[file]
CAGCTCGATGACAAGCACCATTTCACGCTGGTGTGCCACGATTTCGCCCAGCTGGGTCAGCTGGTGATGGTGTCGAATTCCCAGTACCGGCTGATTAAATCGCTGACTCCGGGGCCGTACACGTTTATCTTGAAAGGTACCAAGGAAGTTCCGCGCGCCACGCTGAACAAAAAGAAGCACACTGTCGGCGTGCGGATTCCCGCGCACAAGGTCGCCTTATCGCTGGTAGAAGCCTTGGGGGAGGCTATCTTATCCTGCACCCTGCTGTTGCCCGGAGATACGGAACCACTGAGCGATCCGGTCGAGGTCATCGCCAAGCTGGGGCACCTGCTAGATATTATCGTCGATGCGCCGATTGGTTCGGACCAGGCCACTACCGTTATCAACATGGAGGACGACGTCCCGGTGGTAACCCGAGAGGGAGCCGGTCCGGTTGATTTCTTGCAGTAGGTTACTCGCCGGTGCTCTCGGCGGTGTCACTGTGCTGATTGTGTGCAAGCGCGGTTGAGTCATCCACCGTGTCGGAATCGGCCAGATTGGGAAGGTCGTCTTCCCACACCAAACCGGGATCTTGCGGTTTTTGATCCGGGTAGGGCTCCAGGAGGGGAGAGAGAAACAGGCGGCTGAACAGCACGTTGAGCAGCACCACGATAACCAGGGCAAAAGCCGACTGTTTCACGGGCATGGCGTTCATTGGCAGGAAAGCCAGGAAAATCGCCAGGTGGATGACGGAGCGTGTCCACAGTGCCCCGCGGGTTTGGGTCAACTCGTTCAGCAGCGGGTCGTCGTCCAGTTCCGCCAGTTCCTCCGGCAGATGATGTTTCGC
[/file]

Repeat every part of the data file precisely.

CAGCTCGATGACAAGCACCATTTCACGCTGGTGTGCCACGATTTCGCCCAGCTGGGTCAGCTGGTGATGGTGTCGAATTCCCAGTACCGGCTGATTAAATCGCTGACTCCGGGGCCGTACACGTTTATCTTGAAAGGTACCAAGGAAGTTCCGCGCGCCACGCTGAACAAAAAGAAGCACACTGTCGGCGTGCGGATTCCCGCGCACAAGGTCGCCTTATCGCTGGTAGAAGCCTTGGGGGAGGCTATCTTATCCTGCACCCTGCTGTTGCCCGGAGATACGGAACCACTGAGCGATCCGGTCGAGGTCATCGCCAAGCTGGGGCACCTGCTAGATATTATCGTCGATGCGCCGATTGGTTCGGACCAGGCCACTACCGTTATCAACATGGAGGACGACGTCCCGGTGGTAACCCGAGAGGGAGCCGGTCCGGTTGATTTCTTGCAGTAGGTTACTCGCCGGTGCTCTCGGCGGTGTCACTGTGCTGATTGTGTGCAAGCGCGGTTGAGTCATCCACCGTGTCGGAATCGGCCAGATTGGGAAGGTCGTCTTCCCACACCAAACCGGGATCTTGCGGTTTTTGATCCGGGTAGGGCTCCAGGAGGGGAGAGAGAAACAGGCGGCTGAACAGCACGTTGAGCAGCACCACGATAACCAGGGCAAAAGCCGACTGTTTCACGGGCATGGCGTTCATTGGCAGGAAAGCCAGGAAAATCGCCAGGTGGATGACGGAGCGTGTCCACAGTGCCCCGCGGGTTTGGGTCAACTCGTTCAGCAGCGGGTCGTCGTCCAGTTCCGCCAGTTCCTCCGGCAGATGATGTTTCGC